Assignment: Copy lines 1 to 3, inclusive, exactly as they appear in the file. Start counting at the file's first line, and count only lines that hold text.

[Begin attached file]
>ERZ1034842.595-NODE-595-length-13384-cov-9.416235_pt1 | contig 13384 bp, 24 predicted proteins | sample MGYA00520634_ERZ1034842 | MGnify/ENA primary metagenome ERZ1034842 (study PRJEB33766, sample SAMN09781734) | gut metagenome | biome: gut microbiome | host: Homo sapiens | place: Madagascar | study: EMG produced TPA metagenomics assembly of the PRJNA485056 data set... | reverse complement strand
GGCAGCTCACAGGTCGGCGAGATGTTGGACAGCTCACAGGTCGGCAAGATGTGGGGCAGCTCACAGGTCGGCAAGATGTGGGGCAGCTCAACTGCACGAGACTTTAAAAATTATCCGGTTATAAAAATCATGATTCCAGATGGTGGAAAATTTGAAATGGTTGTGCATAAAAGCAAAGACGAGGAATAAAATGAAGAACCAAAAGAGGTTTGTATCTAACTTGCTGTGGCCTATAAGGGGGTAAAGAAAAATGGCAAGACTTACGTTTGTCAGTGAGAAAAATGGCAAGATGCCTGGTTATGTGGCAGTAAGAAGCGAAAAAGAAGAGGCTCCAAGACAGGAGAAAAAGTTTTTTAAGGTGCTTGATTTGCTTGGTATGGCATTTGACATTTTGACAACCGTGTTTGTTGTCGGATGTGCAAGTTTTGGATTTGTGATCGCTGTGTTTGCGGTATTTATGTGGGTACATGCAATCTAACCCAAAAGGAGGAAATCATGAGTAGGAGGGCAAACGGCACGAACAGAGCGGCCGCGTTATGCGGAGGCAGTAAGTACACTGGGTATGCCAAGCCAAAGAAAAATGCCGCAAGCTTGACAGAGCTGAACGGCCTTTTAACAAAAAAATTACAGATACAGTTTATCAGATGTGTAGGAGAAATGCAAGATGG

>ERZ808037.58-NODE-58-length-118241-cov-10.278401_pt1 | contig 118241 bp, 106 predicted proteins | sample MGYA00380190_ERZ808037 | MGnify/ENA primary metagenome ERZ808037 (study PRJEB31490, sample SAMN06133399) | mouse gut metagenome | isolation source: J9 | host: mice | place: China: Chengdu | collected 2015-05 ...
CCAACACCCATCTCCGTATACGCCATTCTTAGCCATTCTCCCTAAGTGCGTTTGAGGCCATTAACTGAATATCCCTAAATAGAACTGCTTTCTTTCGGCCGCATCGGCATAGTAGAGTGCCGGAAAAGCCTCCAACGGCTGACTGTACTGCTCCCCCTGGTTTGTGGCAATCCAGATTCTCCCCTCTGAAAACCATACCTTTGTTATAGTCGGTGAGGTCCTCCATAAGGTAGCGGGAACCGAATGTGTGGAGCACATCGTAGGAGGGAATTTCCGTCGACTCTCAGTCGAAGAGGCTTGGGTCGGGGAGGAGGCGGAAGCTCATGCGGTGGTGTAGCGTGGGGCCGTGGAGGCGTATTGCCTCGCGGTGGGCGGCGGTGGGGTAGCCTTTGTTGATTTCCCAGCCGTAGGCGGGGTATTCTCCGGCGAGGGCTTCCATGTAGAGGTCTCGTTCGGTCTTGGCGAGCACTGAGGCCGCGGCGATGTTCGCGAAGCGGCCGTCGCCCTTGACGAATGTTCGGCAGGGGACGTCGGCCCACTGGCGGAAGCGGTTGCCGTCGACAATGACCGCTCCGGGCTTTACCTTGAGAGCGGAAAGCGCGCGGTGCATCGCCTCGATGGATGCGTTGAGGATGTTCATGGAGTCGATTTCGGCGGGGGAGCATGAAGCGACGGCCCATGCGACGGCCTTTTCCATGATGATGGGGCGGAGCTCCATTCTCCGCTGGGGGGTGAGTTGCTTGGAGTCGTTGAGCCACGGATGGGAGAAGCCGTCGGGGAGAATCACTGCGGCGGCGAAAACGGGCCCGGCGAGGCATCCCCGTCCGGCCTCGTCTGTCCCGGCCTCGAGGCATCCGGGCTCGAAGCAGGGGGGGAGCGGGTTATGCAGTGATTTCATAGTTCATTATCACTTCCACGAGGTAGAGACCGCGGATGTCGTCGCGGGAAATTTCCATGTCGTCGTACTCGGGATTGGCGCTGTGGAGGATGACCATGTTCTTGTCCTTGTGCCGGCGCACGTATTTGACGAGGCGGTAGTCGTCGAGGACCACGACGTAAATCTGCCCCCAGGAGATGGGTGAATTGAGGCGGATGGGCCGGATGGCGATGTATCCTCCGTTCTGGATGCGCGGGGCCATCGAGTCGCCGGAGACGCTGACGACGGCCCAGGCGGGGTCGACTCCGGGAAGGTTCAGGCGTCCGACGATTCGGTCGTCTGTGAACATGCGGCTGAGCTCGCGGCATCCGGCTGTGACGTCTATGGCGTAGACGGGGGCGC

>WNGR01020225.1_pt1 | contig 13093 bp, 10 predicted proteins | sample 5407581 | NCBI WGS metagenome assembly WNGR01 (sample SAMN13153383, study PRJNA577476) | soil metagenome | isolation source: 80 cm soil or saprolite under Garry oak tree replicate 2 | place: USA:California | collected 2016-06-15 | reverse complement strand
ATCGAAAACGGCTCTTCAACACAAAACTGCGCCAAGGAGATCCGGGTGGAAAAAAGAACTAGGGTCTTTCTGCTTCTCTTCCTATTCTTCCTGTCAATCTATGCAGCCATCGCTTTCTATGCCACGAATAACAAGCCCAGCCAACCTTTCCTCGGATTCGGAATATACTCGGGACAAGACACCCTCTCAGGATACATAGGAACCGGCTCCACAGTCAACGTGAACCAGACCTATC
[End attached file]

>ERZ1034842.595-NODE-595-length-13384-cov-9.416235_pt1 | contig 13384 bp, 24 predicted proteins | sample MGYA00520634_ERZ1034842 | MGnify/ENA primary metagenome ERZ1034842 (study PRJEB33766, sample SAMN09781734) | gut metagenome | biome: gut microbiome | host: Homo sapiens | place: Madagascar | study: EMG produced TPA metagenomics assembly of the PRJNA485056 data set... | reverse complement strand
GGCAGCTCACAGGTCGGCGAGATGTTGGACAGCTCACAGGTCGGCAAGATGTGGGGCAGCTCACAGGTCGGCAAGATGTGGGGCAGCTCAACTGCACGAGACTTTAAAAATTATCCGGTTATAAAAATCATGATTCCAGATGGTGGAAAATTTGAAATGGTTGTGCATAAAAGCAAAGACGAGGAATAAAATGAAGAACCAAAAGAGGTTTGTATCTAACTTGCTGTGGCCTATAAGGGGGTAAAGAAAAATGGCAAGACTTACGTTTGTCAGTGAGAAAAATGGCAAGATGCCTGGTTATGTGGCAGTAAGAAGCGAAAAAGAAGAGGCTCCAAGACAGGAGAAAAAGTTTTTTAAGGTGCTTGATTTGCTTGGTATGGCATTTGACATTTTGACAACCGTGTTTGTTGTCGGATGTGCAAGTTTTGGATTTGTGATCGCTGTGTTTGCGGTATTTATGTGGGTACATGCAATCTAACCCAAAAGGAGGAAATCATGAGTAGGAGGGCAAACGGCACGAACAGAGCGGCCGCGTTATGCGGAGGCAGTAAGTACACTGGGTATGCCAAGCCAAAGAAAAATGCCGCAAGCTTGACAGAGCTGAACGGCCTTTTAACAAAAAAATTACAGATACAGTTTATCAGATGTGTAGGAGAAATGCAAGATGG

>ERZ808037.58-NODE-58-length-118241-cov-10.278401_pt1 | contig 118241 bp, 106 predicted proteins | sample MGYA00380190_ERZ808037 | MGnify/ENA primary metagenome ERZ808037 (study PRJEB31490, sample SAMN06133399) | mouse gut metagenome | isolation source: J9 | host: mice | place: China: Chengdu | collected 2015-05 ...